Nope, the boy in this picture is not my daughter. But his awkward expression reminds me of her during her swimming lessons.
As I watch my 3yo daughter brave her fear of the water during her swimming lessons, I am reminded of the struggles one faces on the road to mental health recovery. Let’s just say my biggest goal for my little girl is to – get her head under water. Seems really simple? Well, not quite.
It was only about the 19th lesson that she suddenly put her mouth to the surface of the water and started blowing bubbles, giggling to herself, saying “it’s not scary! it’s not scary!”. Today, the 20th lesson, she wore her goggles and peered into the water a few times. WOW. Amazing achievement, and I say that without sarcasm.
I think back on all the steps leading to today’s achievement, and I realise what a parallel process it has been for my daughter’s swim journey with someone who is trudging towards mental health recovery. If that is you, let me share my reflection points below:
CONSISTENCY – Getting my little girl to swim lesson every week is one of deliberate routine that has developed into a good mental habit – something that she automatically does each time without thinking much. Every week, we go through the same routine – brush your teeth, eat your breakfast, get your last pee done, walk fast so we don’t be late, once we get to the pool remember that Aunty K is your teacher not mama, so don’t look for mama. Without this routine, there might be tantrums, laziness and just simply inertia (engine can’t start). If we cannot get to the pool, there will be no swim progress.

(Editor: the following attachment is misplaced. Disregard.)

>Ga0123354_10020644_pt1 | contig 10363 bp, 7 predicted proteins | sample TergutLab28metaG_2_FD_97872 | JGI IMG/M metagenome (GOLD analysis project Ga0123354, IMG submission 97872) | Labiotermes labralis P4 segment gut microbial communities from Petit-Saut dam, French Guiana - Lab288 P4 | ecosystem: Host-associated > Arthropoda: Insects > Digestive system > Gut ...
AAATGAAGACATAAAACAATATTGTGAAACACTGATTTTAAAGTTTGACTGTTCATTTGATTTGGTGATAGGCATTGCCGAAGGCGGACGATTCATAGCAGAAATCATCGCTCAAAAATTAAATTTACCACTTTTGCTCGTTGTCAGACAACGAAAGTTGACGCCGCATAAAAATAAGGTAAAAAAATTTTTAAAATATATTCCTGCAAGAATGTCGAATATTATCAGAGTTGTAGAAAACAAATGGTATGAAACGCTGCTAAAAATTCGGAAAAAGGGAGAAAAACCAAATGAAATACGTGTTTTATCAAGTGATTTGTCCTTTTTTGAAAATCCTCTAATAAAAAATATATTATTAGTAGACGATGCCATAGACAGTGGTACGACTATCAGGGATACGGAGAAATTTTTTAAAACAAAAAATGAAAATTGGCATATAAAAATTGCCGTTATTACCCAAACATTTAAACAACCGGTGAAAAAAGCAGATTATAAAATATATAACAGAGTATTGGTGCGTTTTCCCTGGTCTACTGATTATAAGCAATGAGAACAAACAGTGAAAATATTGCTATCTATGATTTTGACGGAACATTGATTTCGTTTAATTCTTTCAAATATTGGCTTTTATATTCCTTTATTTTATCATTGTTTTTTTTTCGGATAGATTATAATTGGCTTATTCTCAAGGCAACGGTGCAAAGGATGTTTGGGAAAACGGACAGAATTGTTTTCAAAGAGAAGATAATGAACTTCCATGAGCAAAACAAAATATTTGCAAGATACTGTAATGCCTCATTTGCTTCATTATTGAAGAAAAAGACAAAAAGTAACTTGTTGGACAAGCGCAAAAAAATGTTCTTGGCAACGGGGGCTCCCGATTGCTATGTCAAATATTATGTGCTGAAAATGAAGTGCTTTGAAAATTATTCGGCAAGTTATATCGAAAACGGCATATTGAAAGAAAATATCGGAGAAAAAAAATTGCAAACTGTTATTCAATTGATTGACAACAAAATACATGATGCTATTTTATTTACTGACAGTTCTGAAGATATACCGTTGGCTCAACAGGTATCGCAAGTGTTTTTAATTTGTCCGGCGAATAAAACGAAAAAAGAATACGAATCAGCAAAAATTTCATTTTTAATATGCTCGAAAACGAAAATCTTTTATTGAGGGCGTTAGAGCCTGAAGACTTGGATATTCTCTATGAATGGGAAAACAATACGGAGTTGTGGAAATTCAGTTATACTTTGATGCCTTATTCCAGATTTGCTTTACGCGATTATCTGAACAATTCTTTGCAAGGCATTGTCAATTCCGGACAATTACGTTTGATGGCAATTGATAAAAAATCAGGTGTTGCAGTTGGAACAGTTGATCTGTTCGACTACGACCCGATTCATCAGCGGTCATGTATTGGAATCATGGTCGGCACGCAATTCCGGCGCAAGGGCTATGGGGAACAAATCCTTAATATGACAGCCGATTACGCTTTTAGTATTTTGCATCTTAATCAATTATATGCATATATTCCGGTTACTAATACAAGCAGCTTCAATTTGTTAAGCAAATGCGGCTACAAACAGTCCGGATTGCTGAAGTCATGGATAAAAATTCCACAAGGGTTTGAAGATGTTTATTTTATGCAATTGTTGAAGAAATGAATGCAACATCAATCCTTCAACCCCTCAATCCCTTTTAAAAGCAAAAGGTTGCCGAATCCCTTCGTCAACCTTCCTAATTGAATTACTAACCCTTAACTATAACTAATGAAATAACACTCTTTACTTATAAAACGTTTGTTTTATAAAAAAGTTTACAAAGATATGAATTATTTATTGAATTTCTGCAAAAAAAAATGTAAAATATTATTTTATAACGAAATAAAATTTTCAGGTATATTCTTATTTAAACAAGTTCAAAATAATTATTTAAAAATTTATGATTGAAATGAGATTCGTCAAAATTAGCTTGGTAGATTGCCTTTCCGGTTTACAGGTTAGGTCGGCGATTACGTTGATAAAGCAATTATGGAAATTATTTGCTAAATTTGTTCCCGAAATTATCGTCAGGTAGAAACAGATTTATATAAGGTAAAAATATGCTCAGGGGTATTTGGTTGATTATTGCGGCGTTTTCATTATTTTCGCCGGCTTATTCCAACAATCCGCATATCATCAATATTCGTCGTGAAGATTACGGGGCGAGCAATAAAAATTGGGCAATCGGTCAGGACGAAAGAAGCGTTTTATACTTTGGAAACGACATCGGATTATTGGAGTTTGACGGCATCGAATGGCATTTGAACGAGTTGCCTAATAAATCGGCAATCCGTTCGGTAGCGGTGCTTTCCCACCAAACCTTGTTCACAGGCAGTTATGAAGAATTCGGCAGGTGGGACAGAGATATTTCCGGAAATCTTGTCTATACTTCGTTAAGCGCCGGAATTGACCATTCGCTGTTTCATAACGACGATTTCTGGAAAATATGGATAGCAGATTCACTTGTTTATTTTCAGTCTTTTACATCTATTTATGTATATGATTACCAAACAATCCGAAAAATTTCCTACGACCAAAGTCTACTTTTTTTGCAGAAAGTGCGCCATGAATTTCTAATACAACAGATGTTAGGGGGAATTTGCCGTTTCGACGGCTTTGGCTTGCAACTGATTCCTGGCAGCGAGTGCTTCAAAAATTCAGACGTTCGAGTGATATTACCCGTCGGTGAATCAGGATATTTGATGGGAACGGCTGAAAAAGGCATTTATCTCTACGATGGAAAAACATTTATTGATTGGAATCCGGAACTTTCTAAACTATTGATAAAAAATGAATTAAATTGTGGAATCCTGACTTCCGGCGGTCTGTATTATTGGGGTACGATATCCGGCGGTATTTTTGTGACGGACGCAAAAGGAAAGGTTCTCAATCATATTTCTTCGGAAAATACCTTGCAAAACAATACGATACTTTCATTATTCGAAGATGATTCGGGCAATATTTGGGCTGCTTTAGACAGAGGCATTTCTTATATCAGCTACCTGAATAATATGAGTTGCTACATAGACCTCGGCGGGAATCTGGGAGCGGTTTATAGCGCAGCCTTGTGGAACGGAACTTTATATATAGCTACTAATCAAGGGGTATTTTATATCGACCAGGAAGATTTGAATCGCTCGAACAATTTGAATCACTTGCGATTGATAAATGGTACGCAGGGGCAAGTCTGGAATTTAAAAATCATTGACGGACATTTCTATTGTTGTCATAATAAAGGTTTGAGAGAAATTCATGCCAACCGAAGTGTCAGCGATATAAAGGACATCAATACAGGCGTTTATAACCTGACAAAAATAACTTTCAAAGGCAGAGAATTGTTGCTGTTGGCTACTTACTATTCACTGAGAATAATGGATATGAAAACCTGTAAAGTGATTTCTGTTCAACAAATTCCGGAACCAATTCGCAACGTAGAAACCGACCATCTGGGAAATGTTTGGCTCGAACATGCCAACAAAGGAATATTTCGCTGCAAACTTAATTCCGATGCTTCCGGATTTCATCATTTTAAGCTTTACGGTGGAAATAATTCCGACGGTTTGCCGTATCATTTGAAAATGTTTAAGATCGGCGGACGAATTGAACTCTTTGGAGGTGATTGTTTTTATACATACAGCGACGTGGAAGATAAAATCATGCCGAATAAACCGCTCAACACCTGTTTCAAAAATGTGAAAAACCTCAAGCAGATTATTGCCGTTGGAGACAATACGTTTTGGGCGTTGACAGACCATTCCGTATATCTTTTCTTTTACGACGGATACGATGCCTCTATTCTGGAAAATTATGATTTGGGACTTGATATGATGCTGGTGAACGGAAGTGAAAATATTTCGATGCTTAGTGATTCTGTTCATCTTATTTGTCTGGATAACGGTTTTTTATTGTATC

Are you consistent in practising helpful routines?
COMFORT – My little girl is a cautious and stranger-averse human being. But Aunty K has managed to build emotional safety with her, such that my daughter trusts her. Just yesterday, she told me “even if I ploooomp into the water, it’s ok, because Aunty K is there”. There was even a time she thought she was drowning because she fell head-down into the water. But she later told me “Aunty K was there, so it is ok”.
Are you surrounding yourself with a reliable safety network? These are people you should be able to trust to keep you going when the going gets tough. People you are comfortable with, even if they challenge your negative thinking and habits when it is necessary.
COURAGE – Courage does not have to be a huge leap of faith. My daughter’s courage was for all of 1 second – the first time she decided to put her lips to the water surface to blow bubbles. Thereafter, she blew more and more, and longer and longer, because “it’s not scary!”.
Sometimes courage may falter again because of factors, like tiredness or mood changes. But it is ok, try again. And you might be more prepared for these factors in future once you tweak how you sit with them. Remember, the bigger picture is more important.
Having said all of the above, I am also highly aware that my daughter’s expectations are different from mine. I want to see her head under water. She, on the other hand, has found other experiences more enriching. When I asked her today what she learnt at swim lesson, she replied happily “I learnt to kick”.
Indeed, she has spent many lessons practising kicking in the water, up and down continuous laps in the pool. And I failed to recognise that endurance and persistence she has shown. She is quite a trooper 🙂
Sometimes, you really need to go slow in order to move faster. If kicking is what is training you for the future, keep at it and don’t let others tell you otherwise.